A straightforward approach for extending association statistics at imputed SNPs is to use the maximum likelihood estimates for unobserved genotypes. Although this procedure does not fully account for the uncertainty in the imputed genotypes, it has been previously shown to perform well when there is considerable confidence in the imputed genotype calls. Throughout this paper we compute statistics over the maximum likelihood genotype calls. Although our novel scores could potentially be improved by fully incorporating the imputation uncertainty in the likelihood framework we note that the MIX score outperforms the standard ATT score, even when the ATT score accounts for the imputation uncertainty through the use of dosages instead of maximum likelihood genotype calls (see Table 1 (Imputed Genotypes)). An important aspect of applying the case-control statistics to imputed data in African Americans is to properly account for the difference in imputation quality between African and European segments. We accomplish this by adjusting the observed allelic odds ratio as a function of imputation quality in the MIX and SNP1 score (see Text S1).
We masked the 100,000 SNPs that were used for simulation of phenotypes and imputed genotypes at these SNPs using our local ancestry aware imputation framework (see Methods). We computed the scores over the imputed genotype calls with the results displayed in Table 1 (Imputed Genotypes). As expected, scores over imputed data show a reduction in statistical power because of the noise introduced by imputation errors. Importantly, we note that, similarly to typed data, the MIX score outperforms the other scores in terms of power, attaining 11% higher statistical power than the ATT score for random imputed SNPs (97% higher power for imputed SNPs in the top decile of allele frequency differentiation) at R = 1.5. Even when the ATT score allows for imputation uncertainty in the form of dosages, there is still a gain in statistical power of 6% at random SNPS (R = 1.5) of MIX over ATT. We also note that adjusting the MIX score for different imputation qualities leads to a small improvement in statistical power at imputed SNPs (see Table S1).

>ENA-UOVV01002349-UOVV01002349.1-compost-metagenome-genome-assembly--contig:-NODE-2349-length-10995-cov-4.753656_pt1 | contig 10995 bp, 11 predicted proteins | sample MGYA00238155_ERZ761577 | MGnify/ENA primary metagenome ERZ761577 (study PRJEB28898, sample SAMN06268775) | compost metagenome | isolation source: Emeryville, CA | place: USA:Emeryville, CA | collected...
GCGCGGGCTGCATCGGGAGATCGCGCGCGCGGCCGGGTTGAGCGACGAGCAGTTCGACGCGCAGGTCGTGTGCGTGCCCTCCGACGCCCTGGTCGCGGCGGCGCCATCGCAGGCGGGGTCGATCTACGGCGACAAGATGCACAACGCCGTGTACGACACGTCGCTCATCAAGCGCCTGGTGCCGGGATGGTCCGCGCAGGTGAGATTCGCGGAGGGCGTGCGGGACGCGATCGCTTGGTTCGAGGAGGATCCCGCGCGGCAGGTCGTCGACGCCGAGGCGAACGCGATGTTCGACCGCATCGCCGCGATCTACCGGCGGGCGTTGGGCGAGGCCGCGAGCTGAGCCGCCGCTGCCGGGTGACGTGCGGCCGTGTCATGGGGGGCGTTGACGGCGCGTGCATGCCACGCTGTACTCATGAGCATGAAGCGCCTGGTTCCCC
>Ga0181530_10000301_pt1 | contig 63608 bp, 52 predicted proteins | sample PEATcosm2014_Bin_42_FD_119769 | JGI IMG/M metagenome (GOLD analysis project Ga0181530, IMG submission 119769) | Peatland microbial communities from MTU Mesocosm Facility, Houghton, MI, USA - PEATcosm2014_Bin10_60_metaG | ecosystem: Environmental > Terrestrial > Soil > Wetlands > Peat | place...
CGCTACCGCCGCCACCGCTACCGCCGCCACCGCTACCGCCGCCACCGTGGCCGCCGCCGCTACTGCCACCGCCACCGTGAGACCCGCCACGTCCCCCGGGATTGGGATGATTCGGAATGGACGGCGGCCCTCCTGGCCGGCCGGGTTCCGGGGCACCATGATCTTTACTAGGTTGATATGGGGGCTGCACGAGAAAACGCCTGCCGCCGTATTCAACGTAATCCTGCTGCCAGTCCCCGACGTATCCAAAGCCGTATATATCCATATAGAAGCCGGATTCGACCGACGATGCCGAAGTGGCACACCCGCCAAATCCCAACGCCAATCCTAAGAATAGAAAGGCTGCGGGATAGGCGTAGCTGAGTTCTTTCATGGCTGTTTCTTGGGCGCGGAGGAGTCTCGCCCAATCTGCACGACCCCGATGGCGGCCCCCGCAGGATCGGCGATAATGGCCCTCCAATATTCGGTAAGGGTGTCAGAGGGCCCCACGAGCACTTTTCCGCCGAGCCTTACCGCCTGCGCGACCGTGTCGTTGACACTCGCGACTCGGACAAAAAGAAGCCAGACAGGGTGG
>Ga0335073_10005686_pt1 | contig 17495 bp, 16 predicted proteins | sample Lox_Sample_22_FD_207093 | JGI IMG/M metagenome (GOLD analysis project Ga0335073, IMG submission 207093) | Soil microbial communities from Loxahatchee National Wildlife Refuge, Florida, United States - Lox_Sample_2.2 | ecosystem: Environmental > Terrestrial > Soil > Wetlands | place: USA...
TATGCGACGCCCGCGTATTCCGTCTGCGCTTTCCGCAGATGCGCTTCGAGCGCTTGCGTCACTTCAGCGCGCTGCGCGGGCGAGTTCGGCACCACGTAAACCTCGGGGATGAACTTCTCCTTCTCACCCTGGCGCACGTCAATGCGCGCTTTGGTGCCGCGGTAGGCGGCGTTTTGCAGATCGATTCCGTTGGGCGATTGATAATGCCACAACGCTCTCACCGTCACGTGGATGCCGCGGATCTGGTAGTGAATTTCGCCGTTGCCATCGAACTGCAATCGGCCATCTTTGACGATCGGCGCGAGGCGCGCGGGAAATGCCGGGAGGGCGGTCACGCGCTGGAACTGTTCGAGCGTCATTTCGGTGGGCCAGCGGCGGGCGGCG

Scoring when the causal SNP is not typed and cannot be imputed
An important aspect in disease scoring statistics is to assess their performance when the causal SNP is untyped and, due to various reasons (e.g. not present in the reference panel), cannot be imputed. To address this scenario we randomly picked 100,000 autosomal SNPs and simulated case-control phenotypes for R = 1.5 using the methodology described above. For all the SNPs we evaluated the statistics at 40 SNPs in the neighborhood of the simulated SNP and, for each score, computed the maximum statistic in this region by either masking the simulated causal SNP or by including it in the computation of the maximum. Results in Table 2 show that, both when the causal SNP is present in the data and when it is absent from the data, the MIX score outperforms all the other scores in terms of power.
Table 2
Table 2
Disease scoring when the causal SNP is not typed or imputed.
Application to real phenotypes
Application to coronary heart disease and type 2 diabetes case-control phenotypes